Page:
A Leamington man has completed a five-year journey tracking down one species of bird for each of the world's 234 bird families.
Todd Pepper, an avid bird watcher, started his quest after retiring from the Essex Windsor Solid Waste Authority. At that point, he had already tracked bird species from 144 bird different families.
Many of those families he managed to spot in Leamington, which attracts plenty of species to the region every year.
"There were a lot of people at the time trying to reach 7,000 birds in the world, 8,000 birds in the world, but they were all multi-millionaires, had lots of money and lots of time," Pepper said.
Questioning his sanity
Pepper decided to limit his quest to finding one bird from each of the world's bird families. When he first came up with his plan, there were just 212 families of birds identified in the world.
As the Leamington man mapped out his journey, another 22 families of birds were created, making his goal all that more challenging.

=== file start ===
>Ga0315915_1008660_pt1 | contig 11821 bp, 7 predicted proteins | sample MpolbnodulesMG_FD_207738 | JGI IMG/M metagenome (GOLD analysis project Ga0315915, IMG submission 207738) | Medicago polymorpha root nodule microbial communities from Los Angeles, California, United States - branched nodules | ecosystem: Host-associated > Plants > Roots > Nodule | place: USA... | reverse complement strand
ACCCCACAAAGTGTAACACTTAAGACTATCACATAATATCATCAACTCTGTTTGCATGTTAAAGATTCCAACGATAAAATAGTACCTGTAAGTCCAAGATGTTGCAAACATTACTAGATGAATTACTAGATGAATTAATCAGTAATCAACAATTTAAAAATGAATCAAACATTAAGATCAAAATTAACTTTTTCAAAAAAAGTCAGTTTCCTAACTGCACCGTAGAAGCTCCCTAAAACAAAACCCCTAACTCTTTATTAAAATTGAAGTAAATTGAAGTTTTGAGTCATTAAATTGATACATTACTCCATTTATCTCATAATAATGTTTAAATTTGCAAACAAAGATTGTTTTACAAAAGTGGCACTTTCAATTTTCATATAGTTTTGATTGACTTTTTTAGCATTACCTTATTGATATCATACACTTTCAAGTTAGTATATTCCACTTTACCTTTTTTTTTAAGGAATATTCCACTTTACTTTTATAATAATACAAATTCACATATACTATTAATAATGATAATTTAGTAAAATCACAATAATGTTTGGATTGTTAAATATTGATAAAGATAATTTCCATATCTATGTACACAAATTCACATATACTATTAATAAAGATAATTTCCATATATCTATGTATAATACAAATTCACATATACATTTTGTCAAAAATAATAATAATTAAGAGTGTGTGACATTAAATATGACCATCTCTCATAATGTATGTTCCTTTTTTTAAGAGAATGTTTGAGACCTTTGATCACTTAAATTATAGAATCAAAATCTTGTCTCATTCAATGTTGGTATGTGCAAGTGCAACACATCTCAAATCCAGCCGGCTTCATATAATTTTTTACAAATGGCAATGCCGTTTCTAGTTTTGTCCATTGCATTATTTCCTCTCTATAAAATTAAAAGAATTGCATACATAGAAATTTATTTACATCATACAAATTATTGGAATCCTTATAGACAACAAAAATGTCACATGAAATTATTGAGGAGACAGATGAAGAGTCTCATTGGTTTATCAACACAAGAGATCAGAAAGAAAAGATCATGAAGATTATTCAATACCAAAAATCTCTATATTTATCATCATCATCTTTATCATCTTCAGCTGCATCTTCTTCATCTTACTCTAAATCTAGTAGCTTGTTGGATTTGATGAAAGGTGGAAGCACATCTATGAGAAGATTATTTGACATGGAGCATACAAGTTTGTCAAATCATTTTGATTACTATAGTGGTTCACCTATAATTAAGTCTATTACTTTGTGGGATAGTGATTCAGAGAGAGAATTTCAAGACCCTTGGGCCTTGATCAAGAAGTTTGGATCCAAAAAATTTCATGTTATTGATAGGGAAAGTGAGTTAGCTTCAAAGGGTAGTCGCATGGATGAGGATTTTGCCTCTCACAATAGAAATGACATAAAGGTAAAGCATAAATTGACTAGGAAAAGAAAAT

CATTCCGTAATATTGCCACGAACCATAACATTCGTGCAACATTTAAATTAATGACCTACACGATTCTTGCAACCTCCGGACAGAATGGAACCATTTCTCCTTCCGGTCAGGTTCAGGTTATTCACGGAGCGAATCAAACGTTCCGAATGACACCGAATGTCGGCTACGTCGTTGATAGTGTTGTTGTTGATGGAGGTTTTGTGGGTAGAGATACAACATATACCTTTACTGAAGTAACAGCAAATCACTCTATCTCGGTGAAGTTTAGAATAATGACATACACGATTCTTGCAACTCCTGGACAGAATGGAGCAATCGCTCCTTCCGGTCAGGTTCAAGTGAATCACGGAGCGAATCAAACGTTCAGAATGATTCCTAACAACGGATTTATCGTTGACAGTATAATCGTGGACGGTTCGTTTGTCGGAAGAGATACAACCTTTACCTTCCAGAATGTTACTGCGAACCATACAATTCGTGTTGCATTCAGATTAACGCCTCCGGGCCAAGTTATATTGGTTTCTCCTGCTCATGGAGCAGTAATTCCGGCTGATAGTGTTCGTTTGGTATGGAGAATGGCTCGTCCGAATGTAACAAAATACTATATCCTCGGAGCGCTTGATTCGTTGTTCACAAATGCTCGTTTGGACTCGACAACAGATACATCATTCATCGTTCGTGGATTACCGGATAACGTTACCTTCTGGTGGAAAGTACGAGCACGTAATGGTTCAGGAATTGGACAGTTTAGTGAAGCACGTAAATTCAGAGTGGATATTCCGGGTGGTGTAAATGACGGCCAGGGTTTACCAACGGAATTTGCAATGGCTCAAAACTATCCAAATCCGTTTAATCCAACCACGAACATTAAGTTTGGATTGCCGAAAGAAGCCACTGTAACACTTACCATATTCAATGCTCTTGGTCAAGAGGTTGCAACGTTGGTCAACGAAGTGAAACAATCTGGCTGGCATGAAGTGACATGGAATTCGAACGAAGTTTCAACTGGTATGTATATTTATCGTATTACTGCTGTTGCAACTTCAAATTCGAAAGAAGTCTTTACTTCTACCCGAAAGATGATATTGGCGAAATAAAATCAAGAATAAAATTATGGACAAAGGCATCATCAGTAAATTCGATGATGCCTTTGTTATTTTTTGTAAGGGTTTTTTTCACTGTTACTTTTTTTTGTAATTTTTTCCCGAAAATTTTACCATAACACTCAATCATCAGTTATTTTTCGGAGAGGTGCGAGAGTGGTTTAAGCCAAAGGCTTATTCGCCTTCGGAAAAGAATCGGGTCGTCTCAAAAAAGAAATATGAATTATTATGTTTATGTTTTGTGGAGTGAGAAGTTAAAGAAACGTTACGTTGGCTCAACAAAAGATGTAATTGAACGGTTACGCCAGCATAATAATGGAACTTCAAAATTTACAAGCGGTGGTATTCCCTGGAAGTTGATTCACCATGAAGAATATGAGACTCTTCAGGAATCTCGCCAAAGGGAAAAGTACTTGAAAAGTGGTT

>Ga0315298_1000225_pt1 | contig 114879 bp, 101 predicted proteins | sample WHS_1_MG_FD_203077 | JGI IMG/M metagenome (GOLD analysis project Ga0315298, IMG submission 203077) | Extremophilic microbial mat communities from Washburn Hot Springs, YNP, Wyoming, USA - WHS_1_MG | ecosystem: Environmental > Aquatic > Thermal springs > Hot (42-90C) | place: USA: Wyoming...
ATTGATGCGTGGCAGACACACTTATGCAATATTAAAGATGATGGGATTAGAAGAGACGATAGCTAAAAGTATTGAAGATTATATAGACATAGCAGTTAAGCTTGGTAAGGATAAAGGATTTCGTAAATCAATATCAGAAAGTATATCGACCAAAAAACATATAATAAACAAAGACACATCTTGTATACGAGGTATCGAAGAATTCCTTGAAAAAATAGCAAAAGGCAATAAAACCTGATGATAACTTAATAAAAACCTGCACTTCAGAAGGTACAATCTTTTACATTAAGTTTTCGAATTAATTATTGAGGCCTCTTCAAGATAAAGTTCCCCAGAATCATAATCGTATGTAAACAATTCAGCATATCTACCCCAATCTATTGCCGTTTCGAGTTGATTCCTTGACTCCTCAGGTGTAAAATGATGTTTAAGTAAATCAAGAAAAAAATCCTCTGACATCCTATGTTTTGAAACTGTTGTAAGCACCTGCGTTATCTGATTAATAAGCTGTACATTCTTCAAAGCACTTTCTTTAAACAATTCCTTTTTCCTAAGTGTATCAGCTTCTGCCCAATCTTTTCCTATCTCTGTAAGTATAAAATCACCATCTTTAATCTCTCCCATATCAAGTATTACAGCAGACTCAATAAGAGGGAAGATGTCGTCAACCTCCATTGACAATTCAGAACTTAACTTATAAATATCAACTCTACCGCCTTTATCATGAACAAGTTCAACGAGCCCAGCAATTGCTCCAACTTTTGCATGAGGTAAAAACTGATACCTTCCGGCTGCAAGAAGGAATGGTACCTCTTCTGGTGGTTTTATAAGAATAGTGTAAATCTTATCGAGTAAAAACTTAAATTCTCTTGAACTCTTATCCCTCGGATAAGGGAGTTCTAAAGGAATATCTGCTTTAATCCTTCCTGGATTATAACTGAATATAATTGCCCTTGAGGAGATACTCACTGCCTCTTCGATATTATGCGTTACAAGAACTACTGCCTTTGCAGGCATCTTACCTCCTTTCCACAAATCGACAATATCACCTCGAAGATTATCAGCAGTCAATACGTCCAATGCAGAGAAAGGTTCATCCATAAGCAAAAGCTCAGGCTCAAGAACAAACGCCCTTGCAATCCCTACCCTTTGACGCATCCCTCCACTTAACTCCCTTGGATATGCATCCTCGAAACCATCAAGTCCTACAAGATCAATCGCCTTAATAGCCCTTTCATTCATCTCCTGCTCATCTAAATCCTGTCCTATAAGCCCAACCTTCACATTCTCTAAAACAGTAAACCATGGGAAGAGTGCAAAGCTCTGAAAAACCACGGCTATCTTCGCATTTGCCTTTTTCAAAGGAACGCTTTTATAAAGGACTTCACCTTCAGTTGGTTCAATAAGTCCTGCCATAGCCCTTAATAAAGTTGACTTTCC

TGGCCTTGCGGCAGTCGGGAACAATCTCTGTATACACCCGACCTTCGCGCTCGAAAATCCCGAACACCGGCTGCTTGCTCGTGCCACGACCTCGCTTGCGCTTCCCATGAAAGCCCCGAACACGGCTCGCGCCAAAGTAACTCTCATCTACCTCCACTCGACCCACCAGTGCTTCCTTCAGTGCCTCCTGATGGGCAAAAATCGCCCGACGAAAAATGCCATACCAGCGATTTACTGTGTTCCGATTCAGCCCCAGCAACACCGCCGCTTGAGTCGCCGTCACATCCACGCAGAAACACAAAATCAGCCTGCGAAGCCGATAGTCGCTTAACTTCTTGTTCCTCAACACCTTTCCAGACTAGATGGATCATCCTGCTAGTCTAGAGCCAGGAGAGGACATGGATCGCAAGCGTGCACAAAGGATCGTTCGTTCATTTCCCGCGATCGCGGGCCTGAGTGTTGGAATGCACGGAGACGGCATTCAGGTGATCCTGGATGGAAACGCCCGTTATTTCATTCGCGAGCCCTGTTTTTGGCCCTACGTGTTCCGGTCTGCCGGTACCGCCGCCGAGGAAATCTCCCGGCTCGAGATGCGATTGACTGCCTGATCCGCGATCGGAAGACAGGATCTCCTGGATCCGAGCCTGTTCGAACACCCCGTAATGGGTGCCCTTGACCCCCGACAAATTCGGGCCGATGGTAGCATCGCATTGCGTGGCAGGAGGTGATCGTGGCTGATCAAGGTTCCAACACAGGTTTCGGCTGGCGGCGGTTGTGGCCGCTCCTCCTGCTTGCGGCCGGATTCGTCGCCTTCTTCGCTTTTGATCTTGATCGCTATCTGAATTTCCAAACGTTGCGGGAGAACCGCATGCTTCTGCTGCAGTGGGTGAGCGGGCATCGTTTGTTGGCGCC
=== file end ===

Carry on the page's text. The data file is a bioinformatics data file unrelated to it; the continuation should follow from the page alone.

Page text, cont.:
Thirty of the world's bird families have just one type of bird in them, meaning Pepper had to travel far and wide to find them.
"You have to organize yourself. There's one bird in Myanmar and one bird in China. They're sort of close to each other," he said.
The last bird Pepper checked off his list was the Przevalski's finch, which lives in the mountains of China.
Some locations brought him to some rough terrain.
"You're up to your waist in bugs some days, and you really do question your sanity," he said. "But I managed to avoid snake bites and spider bites and most other things, which is good."